Bwin Study Reports Gambling Addiction has Decreased
A new research study conducted by Dr Howard Shaffer and Austrian betting organisation Bwin has reported that, contrary to popular belief, gambling addiction has decreased in the past two decades.
The study focussed on the relationship between increasingly accessible gambling and its impact on problem gambling and discovered that due to the regulations currently in place and an improved understanding of gambling addiction, the vast majority of online gamblers do so in a very moderate way compared to their 1970s counterparts.
According to Dr Shaffer, who is the director of Harvard Medical School’s Addictions Department, the results of the study clearly dispute the commonly accepted hypothesis that the greater accessibility of online gambling would lead to increased incidences of problem gambling and support the fact that gamblers these days are far less compulsive than in previous years.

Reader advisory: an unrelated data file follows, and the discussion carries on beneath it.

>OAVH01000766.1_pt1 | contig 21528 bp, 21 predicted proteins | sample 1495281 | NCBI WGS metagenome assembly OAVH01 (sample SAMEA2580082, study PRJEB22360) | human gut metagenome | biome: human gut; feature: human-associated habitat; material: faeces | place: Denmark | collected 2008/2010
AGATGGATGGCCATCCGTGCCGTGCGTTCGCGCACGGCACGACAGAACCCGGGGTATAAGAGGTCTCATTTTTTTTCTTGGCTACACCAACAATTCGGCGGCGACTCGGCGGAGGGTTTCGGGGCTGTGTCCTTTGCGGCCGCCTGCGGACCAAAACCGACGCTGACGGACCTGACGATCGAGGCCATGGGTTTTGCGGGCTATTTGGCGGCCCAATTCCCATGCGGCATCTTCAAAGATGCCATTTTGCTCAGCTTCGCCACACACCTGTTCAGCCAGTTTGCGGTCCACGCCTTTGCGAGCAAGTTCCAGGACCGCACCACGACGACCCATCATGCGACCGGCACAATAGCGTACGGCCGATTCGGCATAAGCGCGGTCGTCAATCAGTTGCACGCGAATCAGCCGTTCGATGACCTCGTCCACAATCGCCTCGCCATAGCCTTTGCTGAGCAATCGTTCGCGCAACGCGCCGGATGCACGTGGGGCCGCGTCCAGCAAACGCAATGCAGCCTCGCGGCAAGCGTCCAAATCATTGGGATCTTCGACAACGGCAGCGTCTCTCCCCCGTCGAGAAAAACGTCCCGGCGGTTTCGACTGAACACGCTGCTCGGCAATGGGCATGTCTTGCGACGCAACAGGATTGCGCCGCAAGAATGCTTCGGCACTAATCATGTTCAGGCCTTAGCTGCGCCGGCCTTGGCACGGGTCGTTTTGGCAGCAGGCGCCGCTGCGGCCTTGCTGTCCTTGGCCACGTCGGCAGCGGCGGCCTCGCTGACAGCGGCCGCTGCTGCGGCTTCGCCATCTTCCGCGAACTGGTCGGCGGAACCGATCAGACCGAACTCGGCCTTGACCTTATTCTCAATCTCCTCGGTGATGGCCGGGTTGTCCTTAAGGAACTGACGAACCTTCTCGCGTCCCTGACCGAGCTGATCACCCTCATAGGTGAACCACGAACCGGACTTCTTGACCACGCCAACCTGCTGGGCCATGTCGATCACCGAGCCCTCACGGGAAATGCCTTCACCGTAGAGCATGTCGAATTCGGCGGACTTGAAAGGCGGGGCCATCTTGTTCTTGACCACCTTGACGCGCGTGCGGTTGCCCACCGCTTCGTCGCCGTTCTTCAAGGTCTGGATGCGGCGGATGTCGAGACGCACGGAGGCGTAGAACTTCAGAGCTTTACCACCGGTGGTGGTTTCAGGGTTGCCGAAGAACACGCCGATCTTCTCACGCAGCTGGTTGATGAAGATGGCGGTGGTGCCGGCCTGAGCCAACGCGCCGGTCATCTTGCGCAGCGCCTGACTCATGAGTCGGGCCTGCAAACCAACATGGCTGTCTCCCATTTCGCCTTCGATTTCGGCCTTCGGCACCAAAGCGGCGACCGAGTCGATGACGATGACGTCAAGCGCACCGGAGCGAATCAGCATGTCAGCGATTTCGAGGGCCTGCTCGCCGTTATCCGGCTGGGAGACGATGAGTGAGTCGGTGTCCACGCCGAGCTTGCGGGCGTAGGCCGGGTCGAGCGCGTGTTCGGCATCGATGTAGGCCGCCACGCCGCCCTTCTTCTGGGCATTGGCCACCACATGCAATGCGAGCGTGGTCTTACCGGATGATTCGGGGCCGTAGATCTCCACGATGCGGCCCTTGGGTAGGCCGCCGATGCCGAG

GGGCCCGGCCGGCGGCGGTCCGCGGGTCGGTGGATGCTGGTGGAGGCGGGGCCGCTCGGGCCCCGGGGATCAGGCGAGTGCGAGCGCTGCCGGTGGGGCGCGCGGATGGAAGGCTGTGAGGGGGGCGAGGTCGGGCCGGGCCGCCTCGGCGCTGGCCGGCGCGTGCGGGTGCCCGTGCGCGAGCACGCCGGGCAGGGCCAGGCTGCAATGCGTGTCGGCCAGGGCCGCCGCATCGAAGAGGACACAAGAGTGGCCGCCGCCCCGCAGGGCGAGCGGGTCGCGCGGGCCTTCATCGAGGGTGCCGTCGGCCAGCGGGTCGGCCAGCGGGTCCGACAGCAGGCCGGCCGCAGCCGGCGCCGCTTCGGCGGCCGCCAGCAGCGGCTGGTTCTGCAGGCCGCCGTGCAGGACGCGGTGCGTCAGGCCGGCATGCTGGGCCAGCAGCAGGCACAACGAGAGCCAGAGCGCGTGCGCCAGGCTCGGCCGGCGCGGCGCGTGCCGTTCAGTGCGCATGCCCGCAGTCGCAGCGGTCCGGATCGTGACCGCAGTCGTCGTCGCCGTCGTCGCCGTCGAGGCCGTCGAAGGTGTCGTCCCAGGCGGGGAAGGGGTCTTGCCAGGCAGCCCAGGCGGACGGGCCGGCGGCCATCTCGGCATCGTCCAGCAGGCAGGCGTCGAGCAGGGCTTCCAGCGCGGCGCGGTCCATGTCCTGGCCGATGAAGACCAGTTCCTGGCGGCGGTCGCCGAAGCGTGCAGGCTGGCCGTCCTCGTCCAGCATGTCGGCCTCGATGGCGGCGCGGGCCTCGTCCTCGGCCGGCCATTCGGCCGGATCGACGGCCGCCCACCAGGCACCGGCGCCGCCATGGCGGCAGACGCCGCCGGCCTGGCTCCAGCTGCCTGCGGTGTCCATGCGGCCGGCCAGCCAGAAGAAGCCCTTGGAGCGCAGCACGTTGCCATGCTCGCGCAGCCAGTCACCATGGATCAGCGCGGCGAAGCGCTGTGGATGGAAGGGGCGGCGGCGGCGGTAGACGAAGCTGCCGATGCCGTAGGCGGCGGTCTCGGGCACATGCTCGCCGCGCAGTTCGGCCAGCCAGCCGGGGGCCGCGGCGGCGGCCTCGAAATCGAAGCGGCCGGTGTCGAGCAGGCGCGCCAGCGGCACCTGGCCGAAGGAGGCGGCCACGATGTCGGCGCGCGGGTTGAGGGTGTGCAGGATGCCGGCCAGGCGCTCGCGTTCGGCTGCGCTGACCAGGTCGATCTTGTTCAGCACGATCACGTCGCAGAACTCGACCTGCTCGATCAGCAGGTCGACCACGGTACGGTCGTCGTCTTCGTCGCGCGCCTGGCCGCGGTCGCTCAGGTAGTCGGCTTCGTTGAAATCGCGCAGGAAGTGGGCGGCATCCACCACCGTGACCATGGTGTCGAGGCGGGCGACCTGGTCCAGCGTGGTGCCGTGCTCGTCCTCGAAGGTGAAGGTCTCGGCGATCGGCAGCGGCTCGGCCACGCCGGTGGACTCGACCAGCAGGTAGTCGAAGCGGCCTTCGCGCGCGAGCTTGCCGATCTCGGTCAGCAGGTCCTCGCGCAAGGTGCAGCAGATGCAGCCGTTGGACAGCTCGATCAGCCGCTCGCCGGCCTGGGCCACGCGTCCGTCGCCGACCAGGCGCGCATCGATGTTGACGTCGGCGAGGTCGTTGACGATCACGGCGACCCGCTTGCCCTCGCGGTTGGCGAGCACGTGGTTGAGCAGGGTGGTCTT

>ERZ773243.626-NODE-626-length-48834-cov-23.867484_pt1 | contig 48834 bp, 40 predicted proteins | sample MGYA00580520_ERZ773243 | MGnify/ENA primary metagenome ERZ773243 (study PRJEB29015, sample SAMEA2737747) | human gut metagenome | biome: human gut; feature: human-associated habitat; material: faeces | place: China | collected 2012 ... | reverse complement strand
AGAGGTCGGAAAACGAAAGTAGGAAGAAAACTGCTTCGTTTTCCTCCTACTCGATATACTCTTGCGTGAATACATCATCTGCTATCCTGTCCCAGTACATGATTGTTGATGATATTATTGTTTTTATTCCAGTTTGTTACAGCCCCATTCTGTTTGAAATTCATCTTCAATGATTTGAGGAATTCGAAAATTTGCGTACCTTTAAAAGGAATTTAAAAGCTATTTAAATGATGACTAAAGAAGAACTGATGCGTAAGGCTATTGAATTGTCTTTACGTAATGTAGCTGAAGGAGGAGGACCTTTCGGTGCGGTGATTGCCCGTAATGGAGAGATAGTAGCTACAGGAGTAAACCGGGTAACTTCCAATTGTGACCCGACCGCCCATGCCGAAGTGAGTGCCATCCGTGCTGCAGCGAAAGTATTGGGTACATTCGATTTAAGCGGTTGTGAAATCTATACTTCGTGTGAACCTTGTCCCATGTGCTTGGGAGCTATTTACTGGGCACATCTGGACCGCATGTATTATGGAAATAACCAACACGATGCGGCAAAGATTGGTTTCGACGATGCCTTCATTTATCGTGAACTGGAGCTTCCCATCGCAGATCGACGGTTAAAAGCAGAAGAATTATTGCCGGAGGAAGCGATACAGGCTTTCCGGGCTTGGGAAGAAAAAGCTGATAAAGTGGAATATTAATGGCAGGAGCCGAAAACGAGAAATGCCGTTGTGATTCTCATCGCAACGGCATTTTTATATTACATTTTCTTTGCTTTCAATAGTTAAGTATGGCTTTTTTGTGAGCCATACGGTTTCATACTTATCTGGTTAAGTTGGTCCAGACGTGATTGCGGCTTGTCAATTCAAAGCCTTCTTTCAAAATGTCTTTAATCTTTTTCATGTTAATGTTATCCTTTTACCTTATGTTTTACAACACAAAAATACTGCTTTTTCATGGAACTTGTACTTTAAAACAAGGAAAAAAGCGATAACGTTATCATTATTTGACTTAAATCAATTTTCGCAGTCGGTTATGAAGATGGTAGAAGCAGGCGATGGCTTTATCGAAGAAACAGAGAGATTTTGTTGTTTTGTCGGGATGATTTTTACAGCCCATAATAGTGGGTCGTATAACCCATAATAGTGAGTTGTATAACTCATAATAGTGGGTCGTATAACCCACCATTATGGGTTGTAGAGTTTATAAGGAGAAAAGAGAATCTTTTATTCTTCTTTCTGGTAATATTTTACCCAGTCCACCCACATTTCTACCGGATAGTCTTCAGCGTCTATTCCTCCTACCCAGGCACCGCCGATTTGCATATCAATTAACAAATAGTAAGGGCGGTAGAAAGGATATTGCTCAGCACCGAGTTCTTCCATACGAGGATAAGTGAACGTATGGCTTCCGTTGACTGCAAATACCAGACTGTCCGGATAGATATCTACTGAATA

“The very first thing that we learned,” said Dr Shaffer “was that the vast majority, the overwhelming majority, of gamblers online gamble in a very moderate and mild way. Preventing people from gambling online is likely to be ineffective in reducing problem gambling – but rather, education, public awareness programs and truth in advertising regulations will be more successful in helping to keep gambling safer.”
It is likely that the results of the new survey will provide key evidence in the current debate over the legalisation of online gambling in the US where, despite the efforts of a growing pro-gambling lobby, it is still illegal.